March 23, 2020
As the legal community hunkers down along with everyone else in response to the coronavirus pandemic, a lot of attorneys are working out of their homes. And if they have Alexa or some other voice-activated device, that may be a recipe for trouble.
According to this article at Bloomberg.com, “Smart speakers, already notorious for activating in error, making unintended purchases or sending snippets of audio to Amazon or Google, have become a new source of risk for businesses.” While tech giants Amazon and Google say their devices are designed to record and store audio only after they detect a word to wake them up, “recent testing by Northeastern University and Imperial College London found that the devices can activate inadvertently between 1.5 and 19 times a day.”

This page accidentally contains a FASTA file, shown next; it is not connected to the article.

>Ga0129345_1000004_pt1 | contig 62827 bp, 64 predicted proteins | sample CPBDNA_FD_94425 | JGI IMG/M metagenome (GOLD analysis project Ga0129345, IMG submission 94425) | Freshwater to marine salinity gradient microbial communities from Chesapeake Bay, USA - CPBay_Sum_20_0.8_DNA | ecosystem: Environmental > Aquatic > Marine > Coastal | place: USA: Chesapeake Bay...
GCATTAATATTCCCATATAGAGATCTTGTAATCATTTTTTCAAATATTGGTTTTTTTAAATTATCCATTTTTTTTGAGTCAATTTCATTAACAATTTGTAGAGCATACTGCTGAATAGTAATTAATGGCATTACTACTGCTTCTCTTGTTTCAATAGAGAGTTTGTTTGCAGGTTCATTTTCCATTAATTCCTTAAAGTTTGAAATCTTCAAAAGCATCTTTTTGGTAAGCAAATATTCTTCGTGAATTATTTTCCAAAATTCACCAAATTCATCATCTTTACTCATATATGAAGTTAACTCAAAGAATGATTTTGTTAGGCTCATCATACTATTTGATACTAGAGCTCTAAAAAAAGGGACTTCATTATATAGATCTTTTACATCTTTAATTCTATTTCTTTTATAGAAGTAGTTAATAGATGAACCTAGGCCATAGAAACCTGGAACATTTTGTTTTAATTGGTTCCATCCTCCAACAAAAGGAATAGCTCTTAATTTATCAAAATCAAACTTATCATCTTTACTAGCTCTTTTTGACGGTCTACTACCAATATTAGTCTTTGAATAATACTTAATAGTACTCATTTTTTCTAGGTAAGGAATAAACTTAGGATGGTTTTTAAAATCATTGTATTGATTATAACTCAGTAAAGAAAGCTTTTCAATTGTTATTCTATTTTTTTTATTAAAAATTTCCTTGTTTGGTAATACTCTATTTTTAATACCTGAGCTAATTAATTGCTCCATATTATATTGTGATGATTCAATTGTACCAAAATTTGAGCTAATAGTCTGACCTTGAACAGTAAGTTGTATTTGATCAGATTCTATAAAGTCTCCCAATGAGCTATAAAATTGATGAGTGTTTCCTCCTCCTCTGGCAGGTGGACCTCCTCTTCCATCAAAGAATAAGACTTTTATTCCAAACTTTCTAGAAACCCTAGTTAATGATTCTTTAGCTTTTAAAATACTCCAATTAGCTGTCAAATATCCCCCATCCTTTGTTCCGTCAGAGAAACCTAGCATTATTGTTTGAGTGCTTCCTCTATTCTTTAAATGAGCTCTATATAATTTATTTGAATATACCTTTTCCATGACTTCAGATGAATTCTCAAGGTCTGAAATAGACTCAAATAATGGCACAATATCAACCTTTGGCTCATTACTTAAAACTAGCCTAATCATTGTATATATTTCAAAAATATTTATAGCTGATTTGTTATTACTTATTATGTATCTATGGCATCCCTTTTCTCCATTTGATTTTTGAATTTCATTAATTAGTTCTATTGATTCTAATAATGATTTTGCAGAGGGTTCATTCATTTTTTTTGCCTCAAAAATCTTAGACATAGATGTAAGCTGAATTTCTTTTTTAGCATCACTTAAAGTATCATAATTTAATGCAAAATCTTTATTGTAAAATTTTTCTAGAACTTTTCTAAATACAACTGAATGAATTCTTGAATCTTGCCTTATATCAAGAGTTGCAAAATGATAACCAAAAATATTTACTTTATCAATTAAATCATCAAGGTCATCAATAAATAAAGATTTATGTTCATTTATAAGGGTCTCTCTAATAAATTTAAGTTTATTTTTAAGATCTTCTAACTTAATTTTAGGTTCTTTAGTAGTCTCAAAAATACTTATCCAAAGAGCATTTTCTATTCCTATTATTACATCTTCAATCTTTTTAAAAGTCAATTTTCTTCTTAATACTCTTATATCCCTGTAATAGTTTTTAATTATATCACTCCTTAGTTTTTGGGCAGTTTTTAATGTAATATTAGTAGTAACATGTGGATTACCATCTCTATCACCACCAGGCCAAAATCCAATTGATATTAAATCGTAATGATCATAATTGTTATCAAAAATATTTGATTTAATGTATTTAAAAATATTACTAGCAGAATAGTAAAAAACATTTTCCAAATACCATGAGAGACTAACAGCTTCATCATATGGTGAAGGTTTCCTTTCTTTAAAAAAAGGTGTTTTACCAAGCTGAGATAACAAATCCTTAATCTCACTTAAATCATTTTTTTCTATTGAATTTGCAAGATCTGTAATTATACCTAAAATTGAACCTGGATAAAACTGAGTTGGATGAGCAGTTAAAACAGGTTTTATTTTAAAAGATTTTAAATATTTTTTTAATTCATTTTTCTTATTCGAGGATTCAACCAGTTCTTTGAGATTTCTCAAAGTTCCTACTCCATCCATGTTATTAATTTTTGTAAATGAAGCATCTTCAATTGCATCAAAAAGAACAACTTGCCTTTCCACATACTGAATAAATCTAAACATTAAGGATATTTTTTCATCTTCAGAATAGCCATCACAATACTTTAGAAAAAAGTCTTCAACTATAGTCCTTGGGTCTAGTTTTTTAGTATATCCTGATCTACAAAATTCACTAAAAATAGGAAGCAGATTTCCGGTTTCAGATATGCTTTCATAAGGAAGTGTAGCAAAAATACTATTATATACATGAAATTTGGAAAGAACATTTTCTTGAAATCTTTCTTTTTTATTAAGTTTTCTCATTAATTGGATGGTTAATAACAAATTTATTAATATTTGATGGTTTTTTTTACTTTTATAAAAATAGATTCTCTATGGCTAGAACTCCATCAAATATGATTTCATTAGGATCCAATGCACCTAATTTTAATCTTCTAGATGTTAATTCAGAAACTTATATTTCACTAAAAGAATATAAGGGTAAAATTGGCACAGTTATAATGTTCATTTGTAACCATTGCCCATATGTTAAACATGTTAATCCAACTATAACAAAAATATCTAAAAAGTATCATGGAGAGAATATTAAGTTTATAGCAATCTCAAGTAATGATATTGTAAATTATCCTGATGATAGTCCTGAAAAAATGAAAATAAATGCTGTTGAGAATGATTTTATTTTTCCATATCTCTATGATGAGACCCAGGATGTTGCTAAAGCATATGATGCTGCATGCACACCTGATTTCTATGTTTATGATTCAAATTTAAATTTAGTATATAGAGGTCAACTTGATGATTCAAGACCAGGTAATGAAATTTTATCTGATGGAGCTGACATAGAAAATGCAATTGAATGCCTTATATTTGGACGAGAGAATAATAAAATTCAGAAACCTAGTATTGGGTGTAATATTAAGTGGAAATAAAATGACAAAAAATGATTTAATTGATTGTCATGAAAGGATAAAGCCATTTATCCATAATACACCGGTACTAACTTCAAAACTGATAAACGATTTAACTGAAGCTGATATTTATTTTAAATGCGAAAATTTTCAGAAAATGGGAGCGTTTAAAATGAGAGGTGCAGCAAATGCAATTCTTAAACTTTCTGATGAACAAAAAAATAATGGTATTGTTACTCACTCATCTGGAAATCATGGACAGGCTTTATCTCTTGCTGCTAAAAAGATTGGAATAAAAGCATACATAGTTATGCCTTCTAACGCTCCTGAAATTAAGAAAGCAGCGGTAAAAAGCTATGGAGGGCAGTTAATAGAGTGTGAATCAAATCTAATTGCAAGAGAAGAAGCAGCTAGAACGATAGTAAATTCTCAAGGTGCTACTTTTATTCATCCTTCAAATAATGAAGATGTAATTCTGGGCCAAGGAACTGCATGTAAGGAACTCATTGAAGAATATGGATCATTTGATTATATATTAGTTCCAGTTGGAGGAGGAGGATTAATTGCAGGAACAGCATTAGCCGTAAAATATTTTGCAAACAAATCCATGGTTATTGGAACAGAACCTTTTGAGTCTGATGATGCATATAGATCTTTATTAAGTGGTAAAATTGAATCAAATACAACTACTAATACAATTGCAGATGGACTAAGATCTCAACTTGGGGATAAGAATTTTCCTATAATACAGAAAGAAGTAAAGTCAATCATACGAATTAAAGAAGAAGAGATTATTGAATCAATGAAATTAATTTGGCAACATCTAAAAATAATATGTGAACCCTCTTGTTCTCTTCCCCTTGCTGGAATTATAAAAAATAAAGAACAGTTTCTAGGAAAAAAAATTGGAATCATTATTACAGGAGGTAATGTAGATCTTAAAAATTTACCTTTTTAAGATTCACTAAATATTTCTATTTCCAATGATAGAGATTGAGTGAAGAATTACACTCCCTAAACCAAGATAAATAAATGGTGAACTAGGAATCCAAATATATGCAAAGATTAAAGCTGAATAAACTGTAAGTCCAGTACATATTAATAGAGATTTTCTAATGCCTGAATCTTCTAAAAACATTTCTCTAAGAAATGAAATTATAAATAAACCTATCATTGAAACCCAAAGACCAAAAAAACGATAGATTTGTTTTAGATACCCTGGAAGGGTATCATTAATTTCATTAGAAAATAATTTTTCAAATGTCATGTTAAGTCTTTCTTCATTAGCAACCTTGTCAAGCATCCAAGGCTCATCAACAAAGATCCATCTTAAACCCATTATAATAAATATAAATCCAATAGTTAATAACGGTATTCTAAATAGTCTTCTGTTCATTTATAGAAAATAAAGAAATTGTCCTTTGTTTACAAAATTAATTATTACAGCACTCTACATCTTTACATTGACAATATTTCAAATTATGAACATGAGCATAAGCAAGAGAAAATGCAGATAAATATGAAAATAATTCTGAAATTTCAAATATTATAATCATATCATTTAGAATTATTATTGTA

The problem, the article tells us, is that these very companies have teams of human auditors listening in on conversations without consent to improve their AI algorithms.
The good news is that I am not yet working from home (mine is a small office which is closed to the public, and we are maintaining extreme social distancing), and I don’t have any sort of voice-activated device at home in any event. But if you are chatting with your attorney, you may wish to ask him or her to turn Alexa off first.